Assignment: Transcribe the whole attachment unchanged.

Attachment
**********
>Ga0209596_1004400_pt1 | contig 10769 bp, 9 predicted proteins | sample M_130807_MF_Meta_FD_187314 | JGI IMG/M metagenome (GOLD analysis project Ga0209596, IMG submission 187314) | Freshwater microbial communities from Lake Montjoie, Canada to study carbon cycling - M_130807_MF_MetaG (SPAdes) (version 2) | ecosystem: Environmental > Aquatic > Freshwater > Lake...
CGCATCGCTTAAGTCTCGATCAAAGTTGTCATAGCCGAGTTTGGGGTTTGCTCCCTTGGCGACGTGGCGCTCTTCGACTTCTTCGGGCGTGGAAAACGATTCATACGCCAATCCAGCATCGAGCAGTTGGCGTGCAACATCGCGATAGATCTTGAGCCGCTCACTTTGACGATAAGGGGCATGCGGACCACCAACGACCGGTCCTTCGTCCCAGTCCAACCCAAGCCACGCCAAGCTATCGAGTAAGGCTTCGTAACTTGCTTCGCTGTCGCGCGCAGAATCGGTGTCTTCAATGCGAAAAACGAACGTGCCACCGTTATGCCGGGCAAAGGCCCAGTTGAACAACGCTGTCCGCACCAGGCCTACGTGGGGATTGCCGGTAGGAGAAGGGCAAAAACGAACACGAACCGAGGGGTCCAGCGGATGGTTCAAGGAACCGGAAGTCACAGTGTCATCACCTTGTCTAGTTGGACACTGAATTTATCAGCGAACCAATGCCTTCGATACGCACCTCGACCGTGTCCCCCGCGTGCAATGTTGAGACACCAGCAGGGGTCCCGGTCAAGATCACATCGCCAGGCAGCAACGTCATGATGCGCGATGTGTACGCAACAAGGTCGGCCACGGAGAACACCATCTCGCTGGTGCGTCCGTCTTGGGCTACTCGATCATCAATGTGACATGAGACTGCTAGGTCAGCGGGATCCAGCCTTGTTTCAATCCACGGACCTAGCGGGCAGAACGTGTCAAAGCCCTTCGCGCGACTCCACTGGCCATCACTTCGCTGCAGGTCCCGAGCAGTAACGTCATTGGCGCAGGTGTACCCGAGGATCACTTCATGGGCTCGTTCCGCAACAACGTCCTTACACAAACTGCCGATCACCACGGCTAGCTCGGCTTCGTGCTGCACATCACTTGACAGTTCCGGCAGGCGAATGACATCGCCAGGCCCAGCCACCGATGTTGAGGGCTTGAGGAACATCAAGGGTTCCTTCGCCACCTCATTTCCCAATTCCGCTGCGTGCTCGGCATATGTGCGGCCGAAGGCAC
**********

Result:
>Ga0209596_1004400_pt1 | contig 10769 bp, 9 predicted proteins | sample M_130807_MF_Meta_FD_187314 | JGI IMG/M metagenome (GOLD analysis project Ga0209596, IMG submission 187314) | Freshwater microbial communities from Lake Montjoie, Canada to study carbon cycling - M_130807_MF_MetaG (SPAdes) (version 2) | ecosystem: Environmental > Aquatic > Freshwater > Lake...
CGCATCGCTTAAGTCTCGATCAAAGTTGTCATAGCCGAGTTTGGGGTTTGCTCCCTTGGCGACGTGGCGCTCTTCGACTTCTTCGGGCGTGGAAAACGATTCATACGCCAATCCAGCATCGAGCAGTTGGCGTGCAACATCGCGATAGATCTTGAGCCGCTCACTTTGACGATAAGGGGCATGCGGACCACCAACGACCGGTCCTTCGTCCCAGTCCAACCCAAGCCACGCCAAGCTATCGAGTAAGGCTTCGTAACTTGCTTCGCTGTCGCGCGCAGAATCGGTGTCTTCAATGCGAAAAACGAACGTGCCACCGTTATGCCGGGCAAAGGCCCAGTTGAACAACGCTGTCCGCACCAGGCCTACGTGGGGATTGCCGGTAGGAGAAGGGCAAAAACGAACACGAACCGAGGGGTCCAGCGGATGGTTCAAGGAACCGGAAGTCACAGTGTCATCACCTTGTCTAGTTGGACACTGAATTTATCAGCGAACCAATGCCTTCGATACGCACCTCGACCGTGTCCCCCGCGTGCAATGTTGAGACACCAGCAGGGGTCCCGGTCAAGATCACATCGCCAGGCAGCAACGTCATGATGCGCGATGTGTACGCAACAAGGTCGGCCACGGAGAACACCATCTCGCTGGTGCGTCCGTCTTGGGCTACTCGATCATCAATGTGACATGAGACTGCTAGGTCAGCGGGATCCAGCCTTGTTTCAATCCACGGACCTAGCGGGCAGAACGTGTCAAAGCCCTTCGCGCGACTCCACTGGCCATCACTTCGCTGCAGGTCCCGAGCAGTAACGTCATTGGCGCAGGTGTACCCGAGGATCACTTCATGGGCTCGTTCCGCAACAACGTCCTTACACAAACTGCCGATCACCACGGCTAGCTCGGCTTCGTGCTGCACATCACTTGACAGTTCCGGCAGGCGAATGACATCGCCAGGCCCAGCCACCGATGTTGAGGGCTTGAGGAACATCAAGGGTTCCTTCGCCACCTCATTTCCCAATTCCGCTGCGTGCTCGGCATATGTGCGGCCGAAGGCAC